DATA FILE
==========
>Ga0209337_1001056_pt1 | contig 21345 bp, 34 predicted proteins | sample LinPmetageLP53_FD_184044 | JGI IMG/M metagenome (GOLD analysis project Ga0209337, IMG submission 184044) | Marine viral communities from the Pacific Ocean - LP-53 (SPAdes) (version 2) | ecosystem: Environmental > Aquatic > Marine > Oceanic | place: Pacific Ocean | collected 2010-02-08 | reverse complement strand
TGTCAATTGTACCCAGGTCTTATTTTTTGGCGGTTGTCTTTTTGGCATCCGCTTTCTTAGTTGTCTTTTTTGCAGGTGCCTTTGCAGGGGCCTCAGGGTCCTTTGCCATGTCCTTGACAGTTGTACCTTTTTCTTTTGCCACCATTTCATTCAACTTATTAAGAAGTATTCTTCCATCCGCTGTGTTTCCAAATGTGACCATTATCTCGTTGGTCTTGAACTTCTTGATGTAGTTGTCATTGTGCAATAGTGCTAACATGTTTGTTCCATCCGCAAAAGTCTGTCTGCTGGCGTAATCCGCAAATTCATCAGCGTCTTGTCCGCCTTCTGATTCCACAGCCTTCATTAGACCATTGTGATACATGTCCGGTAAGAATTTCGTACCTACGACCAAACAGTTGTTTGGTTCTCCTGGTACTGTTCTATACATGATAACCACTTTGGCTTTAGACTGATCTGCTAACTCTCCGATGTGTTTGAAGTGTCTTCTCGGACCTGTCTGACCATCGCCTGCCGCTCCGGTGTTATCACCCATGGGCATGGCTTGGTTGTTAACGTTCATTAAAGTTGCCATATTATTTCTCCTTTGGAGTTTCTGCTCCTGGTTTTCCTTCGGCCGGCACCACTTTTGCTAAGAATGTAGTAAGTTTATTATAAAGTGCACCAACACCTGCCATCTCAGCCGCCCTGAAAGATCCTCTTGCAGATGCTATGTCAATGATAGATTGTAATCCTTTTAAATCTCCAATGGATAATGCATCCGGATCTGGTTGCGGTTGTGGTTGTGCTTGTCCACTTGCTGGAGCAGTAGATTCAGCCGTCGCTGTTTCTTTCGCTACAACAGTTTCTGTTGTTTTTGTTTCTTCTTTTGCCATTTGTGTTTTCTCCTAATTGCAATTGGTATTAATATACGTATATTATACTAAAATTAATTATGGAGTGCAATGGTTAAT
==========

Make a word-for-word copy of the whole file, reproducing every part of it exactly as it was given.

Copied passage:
>Ga0209337_1001056_pt1 | contig 21345 bp, 34 predicted proteins | sample LinPmetageLP53_FD_184044 | JGI IMG/M metagenome (GOLD analysis project Ga0209337, IMG submission 184044) | Marine viral communities from the Pacific Ocean - LP-53 (SPAdes) (version 2) | ecosystem: Environmental > Aquatic > Marine > Oceanic | place: Pacific Ocean | collected 2010-02-08 | reverse complement strand
TGTCAATTGTACCCAGGTCTTATTTTTTGGCGGTTGTCTTTTTGGCATCCGCTTTCTTAGTTGTCTTTTTTGCAGGTGCCTTTGCAGGGGCCTCAGGGTCCTTTGCCATGTCCTTGACAGTTGTACCTTTTTCTTTTGCCACCATTTCATTCAACTTATTAAGAAGTATTCTTCCATCCGCTGTGTTTCCAAATGTGACCATTATCTCGTTGGTCTTGAACTTCTTGATGTAGTTGTCATTGTGCAATAGTGCTAACATGTTTGTTCCATCCGCAAAAGTCTGTCTGCTGGCGTAATCCGCAAATTCATCAGCGTCTTGTCCGCCTTCTGATTCCACAGCCTTCATTAGACCATTGTGATACATGTCCGGTAAGAATTTCGTACCTACGACCAAACAGTTGTTTGGTTCTCCTGGTACTGTTCTATACATGATAACCACTTTGGCTTTAGACTGATCTGCTAACTCTCCGATGTGTTTGAAGTGTCTTCTCGGACCTGTCTGACCATCGCCTGCCGCTCCGGTGTTATCACCCATGGGCATGGCTTGGTTGTTAACGTTCATTAAAGTTGCCATATTATTTCTCCTTTGGAGTTTCTGCTCCTGGTTTTCCTTCGGCCGGCACCACTTTTGCTAAGAATGTAGTAAGTTTATTATAAAGTGCACCAACACCTGCCATCTCAGCCGCCCTGAAAGATCCTCTTGCAGATGCTATGTCAATGATAGATTGTAATCCTTTTAAATCTCCAATGGATAATGCATCCGGATCTGGTTGCGGTTGTGGTTGTGCTTGTCCACTTGCTGGAGCAGTAGATTCAGCCGTCGCTGTTTCTTTCGCTACAACAGTTTCTGTTGTTTTTGTTTCTTCTTTTGCCATTTGTGTTTTCTCCTAATTGCAATTGGTATTAATATACGTATATTATACTAAAATTAATTATGGAGTGCAATGGTTAAT